June 23, 2012

It's "truly stunning" that the result in the Obamacare case hasn't leaked.

Says Ethan Leib (at PrawfsBlag):
Is it possible that no clerk mentioned what s/he is working on to a spouse?  That no spouse with the information mentioned it to a parent or friend, even accidentally?  That no parent or friend let it leak to a sniffing journalist or day trader in the community?  With an aggressive press corps dying for a scoop, well-connected within the community of people that work in and around the Court, doesn't it seem surprising that a secret could be so well kept? 
Perhaps it seems so amazing in contrast to the way other things have leaked — notably the many national security leaks from the Obama White House. Another way of looking at this picture is with the template that everyone is probably doing what they really want to do. Nothing is actually an impressive feat of maintaining secrecy. People can keep secrets. We're surprised when they do only because of the rarity of wanting to keep secrets.

Just an alternate theory.

29 comments:

Skyler said...

It was only about ten years ago that we learned a British naval gunnery secret from the Elizabethan days. Historians had always assumed that British gunners were just better trained but it turns out that they developed the science of gunnery tables to make them more accurate than their enemies.

Secrets most definitely can be kept. We still don't know what Greek fire consists of, though that secret involved killing those that were in the know.

cubanbob said...

There is always the possibility the the justices are still working on their opinions and haven't as yet finalized them.

F said...

Hah! Think the MSM can't keep a secret? They seem to have kept Fast & Furious hushed up for 2 years!

edutcher said...

This isn't necessarily a secret the Administration is going to blab all over.

If the Short Shortstop or the Wise Latina told Commandante Zero, it would be for the purposes of preparing the excuses, not publicity.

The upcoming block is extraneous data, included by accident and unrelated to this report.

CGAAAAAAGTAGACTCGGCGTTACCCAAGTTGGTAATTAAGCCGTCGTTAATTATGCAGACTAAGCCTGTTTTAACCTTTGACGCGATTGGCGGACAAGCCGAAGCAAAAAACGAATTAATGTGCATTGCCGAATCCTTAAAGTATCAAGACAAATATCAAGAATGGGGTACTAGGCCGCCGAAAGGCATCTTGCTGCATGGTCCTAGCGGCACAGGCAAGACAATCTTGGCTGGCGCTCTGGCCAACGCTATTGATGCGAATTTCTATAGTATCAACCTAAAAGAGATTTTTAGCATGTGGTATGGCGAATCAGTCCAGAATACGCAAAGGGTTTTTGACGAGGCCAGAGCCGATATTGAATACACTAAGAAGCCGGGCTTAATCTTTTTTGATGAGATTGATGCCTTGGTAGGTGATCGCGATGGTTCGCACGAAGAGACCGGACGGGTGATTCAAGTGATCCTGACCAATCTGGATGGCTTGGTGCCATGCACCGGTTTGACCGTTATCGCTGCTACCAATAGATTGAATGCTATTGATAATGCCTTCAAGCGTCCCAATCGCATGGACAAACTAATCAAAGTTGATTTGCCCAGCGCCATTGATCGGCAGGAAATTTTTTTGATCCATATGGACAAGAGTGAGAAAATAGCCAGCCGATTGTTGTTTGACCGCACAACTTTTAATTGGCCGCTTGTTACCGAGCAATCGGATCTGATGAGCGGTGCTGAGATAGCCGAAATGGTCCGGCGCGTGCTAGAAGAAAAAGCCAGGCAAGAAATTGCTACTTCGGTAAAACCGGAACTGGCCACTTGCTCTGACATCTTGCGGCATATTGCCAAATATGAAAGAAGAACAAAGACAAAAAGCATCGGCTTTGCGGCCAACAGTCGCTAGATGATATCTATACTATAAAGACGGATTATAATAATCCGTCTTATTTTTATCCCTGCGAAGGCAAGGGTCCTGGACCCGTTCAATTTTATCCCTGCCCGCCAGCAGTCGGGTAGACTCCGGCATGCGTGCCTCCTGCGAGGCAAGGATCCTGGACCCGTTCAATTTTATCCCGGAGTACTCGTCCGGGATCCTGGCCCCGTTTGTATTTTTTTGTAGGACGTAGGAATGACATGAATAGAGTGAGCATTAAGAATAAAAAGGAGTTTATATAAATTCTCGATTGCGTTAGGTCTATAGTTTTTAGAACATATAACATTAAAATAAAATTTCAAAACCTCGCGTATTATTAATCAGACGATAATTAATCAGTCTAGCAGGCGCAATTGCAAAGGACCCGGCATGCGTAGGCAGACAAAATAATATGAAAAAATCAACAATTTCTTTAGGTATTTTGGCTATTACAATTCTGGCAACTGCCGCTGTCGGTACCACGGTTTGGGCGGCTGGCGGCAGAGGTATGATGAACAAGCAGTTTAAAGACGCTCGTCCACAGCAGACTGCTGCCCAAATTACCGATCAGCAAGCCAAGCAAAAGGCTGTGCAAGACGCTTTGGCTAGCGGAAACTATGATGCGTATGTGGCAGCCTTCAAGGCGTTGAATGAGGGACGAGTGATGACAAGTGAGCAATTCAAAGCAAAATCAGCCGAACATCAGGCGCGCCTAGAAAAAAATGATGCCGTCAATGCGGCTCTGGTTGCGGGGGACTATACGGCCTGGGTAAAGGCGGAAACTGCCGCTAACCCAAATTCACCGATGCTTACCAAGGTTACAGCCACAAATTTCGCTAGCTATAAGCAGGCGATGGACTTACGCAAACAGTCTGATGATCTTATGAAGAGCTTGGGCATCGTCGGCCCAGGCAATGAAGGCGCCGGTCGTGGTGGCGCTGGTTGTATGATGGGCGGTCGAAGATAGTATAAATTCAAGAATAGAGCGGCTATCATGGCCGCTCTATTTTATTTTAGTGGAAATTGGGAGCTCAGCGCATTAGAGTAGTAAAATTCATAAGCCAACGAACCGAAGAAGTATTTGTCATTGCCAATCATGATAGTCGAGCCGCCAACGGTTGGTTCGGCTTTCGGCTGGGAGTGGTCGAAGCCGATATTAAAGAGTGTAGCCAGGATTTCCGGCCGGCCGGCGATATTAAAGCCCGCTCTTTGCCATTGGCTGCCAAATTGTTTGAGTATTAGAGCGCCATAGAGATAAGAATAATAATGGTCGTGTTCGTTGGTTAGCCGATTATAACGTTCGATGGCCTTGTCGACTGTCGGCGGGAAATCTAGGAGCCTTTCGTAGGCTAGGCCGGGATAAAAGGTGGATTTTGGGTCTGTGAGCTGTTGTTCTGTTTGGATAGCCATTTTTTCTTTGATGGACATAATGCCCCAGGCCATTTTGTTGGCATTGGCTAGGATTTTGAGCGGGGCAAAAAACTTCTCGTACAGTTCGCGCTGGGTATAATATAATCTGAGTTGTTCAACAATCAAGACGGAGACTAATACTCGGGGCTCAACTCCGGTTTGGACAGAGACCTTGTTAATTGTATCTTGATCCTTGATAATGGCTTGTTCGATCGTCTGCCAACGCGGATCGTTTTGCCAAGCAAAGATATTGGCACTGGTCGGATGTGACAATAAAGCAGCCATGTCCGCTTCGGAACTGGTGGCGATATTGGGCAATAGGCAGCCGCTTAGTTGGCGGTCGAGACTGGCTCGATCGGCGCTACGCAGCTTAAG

Tom from Virginia said...

Clearly Kagan leaked it to PBO. What else could explain his Jacobin broadside against the court just days after oral argument?

Nichevo said...

Skyler, what gunnery secret? Details, links please? Thx.

The Drill SGT said...

I could see the Justices leaking. As for a Law Clerk? Hardly a great way to start what would likely be a great legal career than to betray your employer's most sensitive secrets and get canned.

James said...

There is always the possibility the the justices are still working on their opinions and haven't as yet finalized them.

Don't the Justices vote in conference even before the opinions are written?

Patrick said...

So few people who know, a leak would be easy to trace. For a clerk, it would ruin a good career.

cubanbob said...

James said...
There is always the possibility the the justices are still working on their opinions and haven't as yet finalized them.

Don't the Justices vote in conference even before the opinions are written?

6/23/12 9:09 AM

Thats above my pay grade. Perhaps our hostess can advise us. However considering the impact of the courts ruling it would not surprise me if they have had more than one conference over this, especially in light of the complexity of the law and the number of issues and have probably read each other's briefs as well more than several times and conferred various times over the their respective briefs along with all of the record. Whatever the outcome might be, even if its 5 to 4 this is one case they each all want to come out looking like sober, reasoned and principled judges. Speaking of the various issues while not included as far as I know in the current record they are deciding on, they can't but help being aware of the separate but related suit brought on by the Catholic Church regarding mandate imposed on Catholic institutions and this may well be part of what they are deciding on in this ruling.

Michael The Magnificent said...

Not all secrets and leaks are equal. Leaks that benefit Obama go on page 1, above the fold.